This led to things like the 1968 paper, "Is Logic Empirical?" which asked, if we've come up with a different logic to describe quantum mechanics, did we only come up with classical logic due to our experimentation under classical mechanics? Lots to think about.

To wrap up, she mentions how Pythagoras could come up with math, even without the technology we have today, and I think that's the beauty of it. His questions about the universe and reality influenced others' beliefs and understanding, which influenced others, which influenced o-

From starting with the most basic questions, we have generations of people building off of it, to get to where we are today. The things we have -- computers, phones, etc. -- came from a whole history of human investigation and invention, and it was a collective effort.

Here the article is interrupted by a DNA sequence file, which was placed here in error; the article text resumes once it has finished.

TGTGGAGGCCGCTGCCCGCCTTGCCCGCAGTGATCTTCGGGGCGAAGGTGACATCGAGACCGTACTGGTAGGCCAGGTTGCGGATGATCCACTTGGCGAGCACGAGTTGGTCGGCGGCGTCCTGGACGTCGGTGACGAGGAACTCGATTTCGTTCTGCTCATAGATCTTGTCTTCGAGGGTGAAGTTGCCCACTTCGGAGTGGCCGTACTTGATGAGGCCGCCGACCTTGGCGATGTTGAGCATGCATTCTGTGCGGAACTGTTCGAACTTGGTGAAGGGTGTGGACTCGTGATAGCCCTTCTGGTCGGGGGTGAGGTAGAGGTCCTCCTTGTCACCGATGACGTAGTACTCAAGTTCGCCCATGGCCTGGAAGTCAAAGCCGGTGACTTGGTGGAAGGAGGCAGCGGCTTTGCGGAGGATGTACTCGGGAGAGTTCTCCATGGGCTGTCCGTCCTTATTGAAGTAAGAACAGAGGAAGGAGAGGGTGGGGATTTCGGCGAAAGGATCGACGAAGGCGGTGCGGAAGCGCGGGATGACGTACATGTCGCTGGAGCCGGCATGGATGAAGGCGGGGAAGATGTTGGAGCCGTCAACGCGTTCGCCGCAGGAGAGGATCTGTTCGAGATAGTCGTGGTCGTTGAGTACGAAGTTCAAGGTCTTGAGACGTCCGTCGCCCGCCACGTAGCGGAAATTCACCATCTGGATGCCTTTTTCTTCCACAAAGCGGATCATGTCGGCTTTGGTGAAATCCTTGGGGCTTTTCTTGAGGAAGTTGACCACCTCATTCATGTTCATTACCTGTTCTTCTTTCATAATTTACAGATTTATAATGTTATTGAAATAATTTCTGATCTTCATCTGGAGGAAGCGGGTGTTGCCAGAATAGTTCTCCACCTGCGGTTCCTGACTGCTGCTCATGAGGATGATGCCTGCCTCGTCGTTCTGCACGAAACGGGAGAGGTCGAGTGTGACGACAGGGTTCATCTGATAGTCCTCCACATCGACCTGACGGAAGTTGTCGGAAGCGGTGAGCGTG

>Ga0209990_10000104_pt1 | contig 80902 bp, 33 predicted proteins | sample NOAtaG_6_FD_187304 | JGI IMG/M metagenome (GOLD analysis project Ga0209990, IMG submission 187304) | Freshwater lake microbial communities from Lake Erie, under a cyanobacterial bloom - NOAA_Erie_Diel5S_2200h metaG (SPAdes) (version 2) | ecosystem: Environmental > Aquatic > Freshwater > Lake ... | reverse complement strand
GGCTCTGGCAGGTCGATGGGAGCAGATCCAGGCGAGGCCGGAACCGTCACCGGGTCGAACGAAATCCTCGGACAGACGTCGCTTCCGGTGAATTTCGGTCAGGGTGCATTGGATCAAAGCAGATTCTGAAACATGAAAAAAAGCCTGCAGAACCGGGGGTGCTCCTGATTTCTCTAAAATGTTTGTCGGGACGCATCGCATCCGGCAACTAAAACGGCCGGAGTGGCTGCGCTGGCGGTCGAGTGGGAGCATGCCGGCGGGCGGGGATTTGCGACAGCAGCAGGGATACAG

The questions we ask today could set us on paths to discover much grander and more incredible things in the future, even if each of us can only contribute a tiny, tiny amount to it. But add up all of these tiny contributions and together, we make these tremendous things possible.

Anyways, thank you for reading! There's a lot I missed and generalized (& not to mention this is a *Western* history of math), but this is roughly the scope of what I had to say. I encourage folks to find your own readings as well, a good place to start:

https://plato.stanford.edu/entries/philosophy-mathematics/

https://plato.stanford.edu/entries/philosophy-mathematics/

I don't ever like to ask, but pandemic is kicking my unemployed butt, so if you enjoyed the read, it would help me a ton if you sent something my way! Anything and everything helps.